Q & A: Flowers

dahliasGot a gardening question? Ask Susan! What follows are reader questions. Each time a new one comes in, I’ll add it to the top. To ask a question, drop me a note at Susan@susansinthegarden.com.

Q: I planted a trumpet vine 3 years ago. I unfortunately fertilized it in the first year, thinking that it would produce more blooms. Instead I got beautiful, thick green leaves. I have not fertilized it since the first year, but it still has not produced flowers. It is beautiful and has healthy foliage. Will it ever bloom or should I dig it up? PA

A: That’s frustrating about your trumpet vine not blooming yet. It’s true that if you put a nitrogen fertilizer on a plant that needs to bloom, it will encourage more leaves than blooms. As long as it’s in a sunny spot and is getting regular water, it sounds like you’re doing the right things. I did find information online that says a trumpet vine can take up to 5 years to bloom, so I would skip the fertilizer and see what happens in the next year or two.

Q: I don’t understand what half-strength dilution means referring to the fish fertilizer. Could you tell me how much to use per gallon of water? OLR, Spokane

A: When I fertilize young seedlings with fish fertilizer, I like to use it half-strength to avoid burning or overfeeding them. This means using half as much fish fertilizer from what is recommended on the label. So, for example, they recommend 2 tbsp. of fish fertilizer to a gallon of water for vegetables, bedding plants, bulbs and annuals. That means I will use 1 tbsp. of fertilizer to a gallon of water.

Q: Do you grow roses? I have pruned them a little in fall so the snow load won’t break the long stems. I’ve had people here tell me not to prune them before winter because it is so cold here. The other thing I am being told is to put straw around them about 12 inches high for the winter. I have been doing this but since my roses are hardy for zone 5 I was wondering if I really need to do this. CG, Spokane

A: Yes, I do grow roses and the majority of them are own-root (non-grafted) roses, which means they are quite winter-hardy and do not require mulching for the winter. If you have grafted roses, you will definitely want to mulch them since the graft is the one weak point on a rose. Re: pruning them, if you have any particularly long canes (such as 4′ or longer), I would recommend trimming them back so they won’t whip around in the winter winds. In general, regular pruning is discouraged here after about Labor Day because pruning tends to encourage tender new growth that is susceptible to winter kill.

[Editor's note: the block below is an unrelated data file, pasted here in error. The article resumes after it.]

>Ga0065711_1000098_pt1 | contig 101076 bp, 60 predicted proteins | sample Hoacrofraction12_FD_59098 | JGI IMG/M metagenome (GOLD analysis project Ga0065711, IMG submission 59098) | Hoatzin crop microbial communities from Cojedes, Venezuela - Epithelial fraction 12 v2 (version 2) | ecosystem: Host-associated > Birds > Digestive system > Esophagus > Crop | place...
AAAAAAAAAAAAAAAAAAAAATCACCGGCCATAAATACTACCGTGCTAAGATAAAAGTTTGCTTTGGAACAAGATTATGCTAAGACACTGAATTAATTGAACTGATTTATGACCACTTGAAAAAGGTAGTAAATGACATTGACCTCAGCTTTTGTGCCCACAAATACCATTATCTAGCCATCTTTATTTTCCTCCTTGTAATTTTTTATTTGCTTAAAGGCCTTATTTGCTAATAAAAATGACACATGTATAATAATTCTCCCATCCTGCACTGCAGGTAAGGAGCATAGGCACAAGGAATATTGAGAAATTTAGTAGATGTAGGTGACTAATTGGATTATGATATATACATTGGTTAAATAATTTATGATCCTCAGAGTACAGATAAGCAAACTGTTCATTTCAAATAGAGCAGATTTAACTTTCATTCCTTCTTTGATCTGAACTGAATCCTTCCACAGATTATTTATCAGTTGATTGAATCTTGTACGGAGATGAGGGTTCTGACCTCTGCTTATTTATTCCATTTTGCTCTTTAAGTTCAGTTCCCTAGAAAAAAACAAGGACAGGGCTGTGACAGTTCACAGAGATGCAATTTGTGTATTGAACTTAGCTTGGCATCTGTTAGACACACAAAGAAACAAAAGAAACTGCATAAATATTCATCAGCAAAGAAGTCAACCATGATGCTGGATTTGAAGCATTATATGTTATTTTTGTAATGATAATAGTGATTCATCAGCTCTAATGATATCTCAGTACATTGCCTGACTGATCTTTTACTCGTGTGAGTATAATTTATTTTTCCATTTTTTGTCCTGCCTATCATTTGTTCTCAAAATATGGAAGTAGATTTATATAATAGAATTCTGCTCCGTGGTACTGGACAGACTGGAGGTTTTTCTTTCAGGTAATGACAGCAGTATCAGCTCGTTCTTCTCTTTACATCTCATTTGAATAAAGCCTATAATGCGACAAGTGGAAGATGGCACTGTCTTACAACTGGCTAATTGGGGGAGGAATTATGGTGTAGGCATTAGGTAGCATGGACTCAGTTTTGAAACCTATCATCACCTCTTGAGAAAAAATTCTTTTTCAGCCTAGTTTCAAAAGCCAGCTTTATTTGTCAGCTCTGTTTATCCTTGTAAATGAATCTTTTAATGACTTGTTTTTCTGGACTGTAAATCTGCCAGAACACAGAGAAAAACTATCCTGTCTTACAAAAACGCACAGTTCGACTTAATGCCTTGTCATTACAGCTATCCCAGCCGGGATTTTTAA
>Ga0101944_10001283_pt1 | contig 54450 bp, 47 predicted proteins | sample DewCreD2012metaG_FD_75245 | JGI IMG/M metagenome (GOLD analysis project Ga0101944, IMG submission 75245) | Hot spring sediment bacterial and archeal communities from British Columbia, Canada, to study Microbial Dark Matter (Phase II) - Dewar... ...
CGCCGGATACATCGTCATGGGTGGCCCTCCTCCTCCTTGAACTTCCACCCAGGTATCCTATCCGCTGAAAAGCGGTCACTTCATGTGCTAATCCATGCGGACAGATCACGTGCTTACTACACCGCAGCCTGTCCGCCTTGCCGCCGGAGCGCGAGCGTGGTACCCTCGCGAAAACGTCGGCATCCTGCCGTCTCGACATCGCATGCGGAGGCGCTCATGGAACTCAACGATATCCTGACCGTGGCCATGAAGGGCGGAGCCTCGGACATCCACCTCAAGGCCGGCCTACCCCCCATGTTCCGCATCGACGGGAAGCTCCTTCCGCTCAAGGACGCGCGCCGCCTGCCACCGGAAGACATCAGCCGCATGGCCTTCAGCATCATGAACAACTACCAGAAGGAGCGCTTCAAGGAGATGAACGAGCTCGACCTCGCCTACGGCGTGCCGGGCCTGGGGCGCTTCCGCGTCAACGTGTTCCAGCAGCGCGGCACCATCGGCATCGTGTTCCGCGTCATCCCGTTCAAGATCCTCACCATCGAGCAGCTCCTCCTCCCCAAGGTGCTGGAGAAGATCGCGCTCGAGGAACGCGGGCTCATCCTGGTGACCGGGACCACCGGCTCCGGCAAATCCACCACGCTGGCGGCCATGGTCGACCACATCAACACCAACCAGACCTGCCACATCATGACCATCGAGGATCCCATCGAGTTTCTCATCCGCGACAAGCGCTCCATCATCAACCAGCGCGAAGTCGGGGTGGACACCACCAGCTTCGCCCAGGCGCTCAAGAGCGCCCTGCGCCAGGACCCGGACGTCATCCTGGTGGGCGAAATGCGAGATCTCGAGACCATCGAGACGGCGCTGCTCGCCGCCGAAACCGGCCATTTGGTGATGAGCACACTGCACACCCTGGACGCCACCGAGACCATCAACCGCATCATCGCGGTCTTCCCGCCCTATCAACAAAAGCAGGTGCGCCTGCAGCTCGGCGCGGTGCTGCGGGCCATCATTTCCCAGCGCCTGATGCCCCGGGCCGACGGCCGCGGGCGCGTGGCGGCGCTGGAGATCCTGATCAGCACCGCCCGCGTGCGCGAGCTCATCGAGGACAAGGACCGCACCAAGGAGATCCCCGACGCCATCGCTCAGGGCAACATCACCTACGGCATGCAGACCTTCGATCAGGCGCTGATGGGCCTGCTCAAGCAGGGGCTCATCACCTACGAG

Q: One of my hanging begonias is dropping the bloom before it even begins to open. I thought it may be too much water….but the leaves are not turning yellow. Any ideas? BN, Coolin, ID

A: There are 2 common causes of blossoms dropping off begonia plants: 1) overwatering them or 2) locating them where they get too much sun. Seems like #1 is the more common cause, though. Not sure if you’re growing tuberous begonias, but if you are, here’s a factsheet on them that might be helpful: http://www.spokane-county.wsu.edu/spokane/eastside/Fact%20Sheets/C007%20Tuberous%20Begonia%2007.pdf. I’d poke my finger into the potting soil down to the 1st or 2nd knuckle and see how damp it seems. Good luck!

Q: Your column in the June 26 Sunday Spokesman about heucheras has prompted me to send you a question about them. In the spring of 2015 I planted several ‘Carnival Peach Parfait’ heucheras and they’ve done very well. Last year they had a few short flower spikes but the blooms didn’t open. This year the plants are bigger and have lots of flower spikes but after several weeks the flowers haven’t opened. Are they not supposed to open? MJB, Moscow, Idaho

A: Heuchera blossoms tend to be quite tiny, so I think your ‘Carnival Peach Parfait’ heucheras are doing exactly what they should be doing. There are some cultivars that have a bit larger flowers but, for the most part, heuchera flowers are rather diminutive, taking a back seat to their amazing leaves!

Q: What does deadheading mean? I can snap off older marigold heads easily; I can pull flopped-over petunia flowers easily. I cannot remove daisies, for example, with my fingers so what does deadheading really mean? Do I cut certain things off with snippers? SS, Spokane

A: Deadheading is the removal of spent flowers to either make the plant continue blooming (i.e., flowering plants) or to prevent a plant from self-sowing (i.e., a plant that could be invasive). In the first case, if you don’t remove the spent flowers, the plant tends to stop blooming because it’s whole purpose in life is to have some flowers be pollinated, set seed and die. By removing the spent flowers, you can keep the blooming process going in most cases so the plant won’t focus all of its energy on maturing the seeds in the flower heads but rather, on blooming again. Yes, there are certain flowers you can’t snap off with your fingers so you’ll need to use scissors or pruners, or something along those lines. I would remove as many spent flowers as is feasible for you. However, I like to leave the late summer flower heads on plants like bee balm, black-eyed Susans, globe thistle, and coneflowers so birds will have seeds to eat during the winter months. It’s great fun watching birds landing on the seedheads and eating the seeds!